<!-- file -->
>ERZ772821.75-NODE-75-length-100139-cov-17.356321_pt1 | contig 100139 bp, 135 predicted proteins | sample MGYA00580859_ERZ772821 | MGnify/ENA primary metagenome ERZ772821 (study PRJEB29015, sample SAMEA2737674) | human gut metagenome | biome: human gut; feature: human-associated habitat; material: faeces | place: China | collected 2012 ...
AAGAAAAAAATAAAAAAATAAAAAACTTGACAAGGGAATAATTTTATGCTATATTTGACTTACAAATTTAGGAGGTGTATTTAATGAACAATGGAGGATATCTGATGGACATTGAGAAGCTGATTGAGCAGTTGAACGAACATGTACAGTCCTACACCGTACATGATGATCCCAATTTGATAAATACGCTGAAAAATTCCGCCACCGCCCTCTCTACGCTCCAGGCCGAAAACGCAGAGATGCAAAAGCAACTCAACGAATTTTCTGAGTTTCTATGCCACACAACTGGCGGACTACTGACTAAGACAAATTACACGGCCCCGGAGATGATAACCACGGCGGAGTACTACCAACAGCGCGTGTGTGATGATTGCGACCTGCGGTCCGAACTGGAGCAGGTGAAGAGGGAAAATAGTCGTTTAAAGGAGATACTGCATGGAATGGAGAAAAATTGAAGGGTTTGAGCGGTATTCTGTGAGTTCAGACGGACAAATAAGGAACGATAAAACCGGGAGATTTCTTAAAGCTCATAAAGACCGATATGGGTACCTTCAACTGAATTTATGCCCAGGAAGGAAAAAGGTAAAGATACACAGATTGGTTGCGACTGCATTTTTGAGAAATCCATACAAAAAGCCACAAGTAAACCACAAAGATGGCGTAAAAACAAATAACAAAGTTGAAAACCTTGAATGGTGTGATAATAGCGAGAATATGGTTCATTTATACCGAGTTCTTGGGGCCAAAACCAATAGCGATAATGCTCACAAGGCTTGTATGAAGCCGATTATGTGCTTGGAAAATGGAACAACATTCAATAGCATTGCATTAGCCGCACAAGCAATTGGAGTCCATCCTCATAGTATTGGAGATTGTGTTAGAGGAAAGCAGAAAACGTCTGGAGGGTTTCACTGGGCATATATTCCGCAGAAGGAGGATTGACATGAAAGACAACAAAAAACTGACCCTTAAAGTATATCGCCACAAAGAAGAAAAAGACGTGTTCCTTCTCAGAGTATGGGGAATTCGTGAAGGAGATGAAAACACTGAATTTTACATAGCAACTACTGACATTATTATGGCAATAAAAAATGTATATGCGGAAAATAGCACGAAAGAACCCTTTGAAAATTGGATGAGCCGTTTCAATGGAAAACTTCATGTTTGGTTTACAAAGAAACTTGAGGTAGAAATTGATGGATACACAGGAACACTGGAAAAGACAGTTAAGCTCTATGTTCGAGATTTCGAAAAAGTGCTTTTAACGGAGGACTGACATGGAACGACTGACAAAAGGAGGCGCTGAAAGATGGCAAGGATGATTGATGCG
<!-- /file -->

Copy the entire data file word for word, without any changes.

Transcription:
>ERZ772821.75-NODE-75-length-100139-cov-17.356321_pt1 | contig 100139 bp, 135 predicted proteins | sample MGYA00580859_ERZ772821 | MGnify/ENA primary metagenome ERZ772821 (study PRJEB29015, sample SAMEA2737674) | human gut metagenome | biome: human gut; feature: human-associated habitat; material: faeces | place: China | collected 2012 ...
AAGAAAAAAATAAAAAAATAAAAAACTTGACAAGGGAATAATTTTATGCTATATTTGACTTACAAATTTAGGAGGTGTATTTAATGAACAATGGAGGATATCTGATGGACATTGAGAAGCTGATTGAGCAGTTGAACGAACATGTACAGTCCTACACCGTACATGATGATCCCAATTTGATAAATACGCTGAAAAATTCCGCCACCGCCCTCTCTACGCTCCAGGCCGAAAACGCAGAGATGCAAAAGCAACTCAACGAATTTTCTGAGTTTCTATGCCACACAACTGGCGGACTACTGACTAAGACAAATTACACGGCCCCGGAGATGATAACCACGGCGGAGTACTACCAACAGCGCGTGTGTGATGATTGCGACCTGCGGTCCGAACTGGAGCAGGTGAAGAGGGAAAATAGTCGTTTAAAGGAGATACTGCATGGAATGGAGAAAAATTGAAGGGTTTGAGCGGTATTCTGTGAGTTCAGACGGACAAATAAGGAACGATAAAACCGGGAGATTTCTTAAAGCTCATAAAGACCGATATGGGTACCTTCAACTGAATTTATGCCCAGGAAGGAAAAAGGTAAAGATACACAGATTGGTTGCGACTGCATTTTTGAGAAATCCATACAAAAAGCCACAAGTAAACCACAAAGATGGCGTAAAAACAAATAACAAAGTTGAAAACCTTGAATGGTGTGATAATAGCGAGAATATGGTTCATTTATACCGAGTTCTTGGGGCCAAAACCAATAGCGATAATGCTCACAAGGCTTGTATGAAGCCGATTATGTGCTTGGAAAATGGAACAACATTCAATAGCATTGCATTAGCCGCACAAGCAATTGGAGTCCATCCTCATAGTATTGGAGATTGTGTTAGAGGAAAGCAGAAAACGTCTGGAGGGTTTCACTGGGCATATATTCCGCAGAAGGAGGATTGACATGAAAGACAACAAAAAACTGACCCTTAAAGTATATCGCCACAAAGAAGAAAAAGACGTGTTCCTTCTCAGAGTATGGGGAATTCGTGAAGGAGATGAAAACACTGAATTTTACATAGCAACTACTGACATTATTATGGCAATAAAAAATGTATATGCGGAAAATAGCACGAAAGAACCCTTTGAAAATTGGATGAGCCGTTTCAATGGAAAACTTCATGTTTGGTTTACAAAGAAACTTGAGGTAGAAATTGATGGATACACAGGAACACTGGAAAAGACAGTTAAGCTCTATGTTCGAGATTTCGAAAAAGTGCTTTTAACGGAGGACTGACATGGAACGACTGACAAAAGGAGGCGCTGAAAGATGGCAAGGATGATTGATGCG